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STOCK EXCHANGE

Bumper Friday for krona and stocks

The Stockholm stock exchange and the krona both hit record levels for the year on Friday as several economic indicators point to an upswing in Sweden's economic fortunes.

By close of trading the Stockholm bourse was up 2.7 percent to 281.4 points, the highest level since August last year.

Banks, trucks and engineering firms led the charge, with SEB, Volvo, Scania, Sandvik and Atlas Copco all recording significant share price increases.

The OMXS index was in a buoyant mood all afternoon on news of Federal Reserve chairman Ben Bernanke’s bright forecast for the US economy.

The Swedish krona also hit an annual high on a day in which finance minster Anders Borg expressed optimism about Sweden’s GDP growth. The currency recorded record highs for the year against both the euro (10.09 kronor) and the dollar (7.02).

News agency TT said observers it had spoken to believed the embattled currency may now have crossed an important threshold on its path to recovery.

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FINANCE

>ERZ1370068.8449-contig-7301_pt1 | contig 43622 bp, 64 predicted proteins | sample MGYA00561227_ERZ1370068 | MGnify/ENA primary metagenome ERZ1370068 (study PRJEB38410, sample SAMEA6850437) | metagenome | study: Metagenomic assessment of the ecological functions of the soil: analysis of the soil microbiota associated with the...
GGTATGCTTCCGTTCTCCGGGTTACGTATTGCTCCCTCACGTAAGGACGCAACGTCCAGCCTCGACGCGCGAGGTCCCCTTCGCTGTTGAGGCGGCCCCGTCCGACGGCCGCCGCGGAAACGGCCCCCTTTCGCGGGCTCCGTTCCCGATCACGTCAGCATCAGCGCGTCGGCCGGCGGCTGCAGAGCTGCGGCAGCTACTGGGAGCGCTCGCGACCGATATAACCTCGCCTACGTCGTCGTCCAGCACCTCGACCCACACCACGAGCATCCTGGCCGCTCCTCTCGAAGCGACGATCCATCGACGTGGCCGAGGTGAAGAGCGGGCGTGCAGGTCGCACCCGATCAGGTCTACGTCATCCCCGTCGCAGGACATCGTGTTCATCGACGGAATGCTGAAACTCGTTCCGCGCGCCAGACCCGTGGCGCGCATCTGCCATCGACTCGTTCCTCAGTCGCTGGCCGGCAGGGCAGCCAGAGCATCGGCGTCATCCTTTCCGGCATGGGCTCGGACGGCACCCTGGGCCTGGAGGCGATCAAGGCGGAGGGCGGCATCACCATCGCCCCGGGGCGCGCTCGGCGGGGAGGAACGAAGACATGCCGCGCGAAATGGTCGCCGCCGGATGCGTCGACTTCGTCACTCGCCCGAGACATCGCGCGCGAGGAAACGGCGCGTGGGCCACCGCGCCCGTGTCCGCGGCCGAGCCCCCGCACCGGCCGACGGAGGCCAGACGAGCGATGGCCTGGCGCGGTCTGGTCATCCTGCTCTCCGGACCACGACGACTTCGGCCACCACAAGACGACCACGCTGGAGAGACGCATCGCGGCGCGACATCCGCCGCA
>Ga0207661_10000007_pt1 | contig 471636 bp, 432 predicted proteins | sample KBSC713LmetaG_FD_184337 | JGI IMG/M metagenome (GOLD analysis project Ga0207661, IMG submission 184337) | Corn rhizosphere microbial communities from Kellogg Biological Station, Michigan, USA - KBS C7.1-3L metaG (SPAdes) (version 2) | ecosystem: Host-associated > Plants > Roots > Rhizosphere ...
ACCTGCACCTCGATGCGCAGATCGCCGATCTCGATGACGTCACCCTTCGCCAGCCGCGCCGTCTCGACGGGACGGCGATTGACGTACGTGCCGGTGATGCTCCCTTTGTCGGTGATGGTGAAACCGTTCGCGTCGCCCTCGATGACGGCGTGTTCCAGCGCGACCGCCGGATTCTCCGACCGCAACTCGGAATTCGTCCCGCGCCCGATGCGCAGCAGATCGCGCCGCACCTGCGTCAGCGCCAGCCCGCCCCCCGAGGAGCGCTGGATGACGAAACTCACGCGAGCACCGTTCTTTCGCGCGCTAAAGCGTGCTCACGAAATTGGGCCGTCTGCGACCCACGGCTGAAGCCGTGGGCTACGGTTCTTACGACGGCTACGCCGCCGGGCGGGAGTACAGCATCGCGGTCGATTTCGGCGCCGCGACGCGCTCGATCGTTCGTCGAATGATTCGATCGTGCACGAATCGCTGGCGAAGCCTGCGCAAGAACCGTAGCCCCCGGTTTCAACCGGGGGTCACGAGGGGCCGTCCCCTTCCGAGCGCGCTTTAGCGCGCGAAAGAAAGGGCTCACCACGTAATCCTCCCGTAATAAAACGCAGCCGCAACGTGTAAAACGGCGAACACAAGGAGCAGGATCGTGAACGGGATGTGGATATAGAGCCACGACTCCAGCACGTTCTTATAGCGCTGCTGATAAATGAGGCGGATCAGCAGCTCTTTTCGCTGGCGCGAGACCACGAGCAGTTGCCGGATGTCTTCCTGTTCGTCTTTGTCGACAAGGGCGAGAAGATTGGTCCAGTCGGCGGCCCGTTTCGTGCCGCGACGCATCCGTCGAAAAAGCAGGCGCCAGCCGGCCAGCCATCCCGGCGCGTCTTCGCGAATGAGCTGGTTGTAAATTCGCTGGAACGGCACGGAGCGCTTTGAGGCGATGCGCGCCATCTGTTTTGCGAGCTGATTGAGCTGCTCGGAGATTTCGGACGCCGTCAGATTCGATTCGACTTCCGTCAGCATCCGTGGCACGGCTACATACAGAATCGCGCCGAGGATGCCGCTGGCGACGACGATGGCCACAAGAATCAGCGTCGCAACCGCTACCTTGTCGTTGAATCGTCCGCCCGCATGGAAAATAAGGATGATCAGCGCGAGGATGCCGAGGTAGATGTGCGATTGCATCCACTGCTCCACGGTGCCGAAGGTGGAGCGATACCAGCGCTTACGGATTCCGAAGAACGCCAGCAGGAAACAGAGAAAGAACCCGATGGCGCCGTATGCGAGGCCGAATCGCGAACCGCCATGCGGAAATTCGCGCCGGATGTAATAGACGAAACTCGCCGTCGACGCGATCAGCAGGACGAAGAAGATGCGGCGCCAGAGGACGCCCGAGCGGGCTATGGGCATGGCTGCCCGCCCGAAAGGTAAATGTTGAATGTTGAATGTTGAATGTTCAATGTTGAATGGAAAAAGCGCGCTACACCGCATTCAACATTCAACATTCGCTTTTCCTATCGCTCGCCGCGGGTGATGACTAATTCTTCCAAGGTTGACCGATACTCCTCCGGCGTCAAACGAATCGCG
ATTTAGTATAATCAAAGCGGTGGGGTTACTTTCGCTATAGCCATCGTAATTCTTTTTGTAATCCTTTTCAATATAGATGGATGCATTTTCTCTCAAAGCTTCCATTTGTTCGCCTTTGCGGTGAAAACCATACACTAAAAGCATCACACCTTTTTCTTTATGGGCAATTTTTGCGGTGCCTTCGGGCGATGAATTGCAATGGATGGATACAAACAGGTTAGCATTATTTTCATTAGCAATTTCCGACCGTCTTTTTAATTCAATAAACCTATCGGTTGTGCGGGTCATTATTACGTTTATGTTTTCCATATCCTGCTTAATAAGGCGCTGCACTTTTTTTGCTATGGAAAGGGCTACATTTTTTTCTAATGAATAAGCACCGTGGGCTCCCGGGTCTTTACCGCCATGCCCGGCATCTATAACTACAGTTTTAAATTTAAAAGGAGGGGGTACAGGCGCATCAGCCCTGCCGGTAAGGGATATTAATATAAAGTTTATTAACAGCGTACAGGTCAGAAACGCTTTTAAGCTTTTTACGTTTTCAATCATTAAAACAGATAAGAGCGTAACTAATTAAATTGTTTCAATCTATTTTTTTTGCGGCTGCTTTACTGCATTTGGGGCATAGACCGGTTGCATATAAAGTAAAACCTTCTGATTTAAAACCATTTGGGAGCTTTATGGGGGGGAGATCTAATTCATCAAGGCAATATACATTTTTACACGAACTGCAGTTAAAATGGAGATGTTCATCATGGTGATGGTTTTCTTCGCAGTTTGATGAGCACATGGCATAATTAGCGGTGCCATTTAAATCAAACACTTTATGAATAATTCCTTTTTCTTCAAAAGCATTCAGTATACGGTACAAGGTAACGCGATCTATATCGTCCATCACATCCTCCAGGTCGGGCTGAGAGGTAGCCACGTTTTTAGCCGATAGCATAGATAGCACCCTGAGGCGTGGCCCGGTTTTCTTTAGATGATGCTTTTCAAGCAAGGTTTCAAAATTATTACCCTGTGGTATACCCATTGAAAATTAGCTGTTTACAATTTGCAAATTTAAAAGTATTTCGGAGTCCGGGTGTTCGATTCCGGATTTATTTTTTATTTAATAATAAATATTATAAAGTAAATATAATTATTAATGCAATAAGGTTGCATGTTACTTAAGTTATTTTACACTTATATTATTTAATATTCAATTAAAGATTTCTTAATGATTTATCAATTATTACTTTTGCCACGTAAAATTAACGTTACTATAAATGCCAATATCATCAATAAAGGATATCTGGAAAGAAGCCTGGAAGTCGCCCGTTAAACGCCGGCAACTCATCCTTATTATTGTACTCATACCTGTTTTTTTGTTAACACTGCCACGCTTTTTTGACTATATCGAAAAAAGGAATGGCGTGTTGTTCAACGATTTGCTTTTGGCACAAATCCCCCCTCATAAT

Stockholm stock exchange suffers worst day of 2018

The Stockholm stock exchange plunged by 2.8 percent on Thursday, making it the worst trading day of 2018.

Stockholm stock exchange suffers worst day of 2018
File photo: Stina Stjernkvist/TT
Stock markets across Europe suffered for the third day in a row as the arrest of a top Huawei executive in Canada has raised the spectre of an all-out trade war between the US and China.
 
For the Stockholm Stock Exchange, it meant a blood-red trading day that ended as the worst of the year thus far. The OMXS Stockholm 30 index fell by a combined 2.8 percent.
 
The majority of the companies on the index lost value, with the exception of Ericsson, which seemed to benefit from the news about its Chinese competitor Huawei with a 1.8 percent increase. Airline SAS also saw its stock increase, rising 4.2 percent thanks to sharp declines in oil prices. 
 
Among Thursday’s biggest losers was the mining company Boliden, which suffered a 6.1 percent drop. The stock of the Stockholm-based tech company Hexagon fell 5.6 percent.
 
Meanwhile, the stock of Swedish auto safety equipment manufactor Autoliv fell 6.1 percent on the news that it expects to pay some 1.8 billion kronor in fines as a result of an European Commission investigation into anti-competitive behavior in the EU. 
 
Stockholm was far the only European bourse to have a gloomy Thursday. The CAC index in Paris fell 3.3 percent, the DAX index in Frankfurt dropped 3.5 percent and the London Stock Exchange's FTSE index decreased by 3.2 percent.
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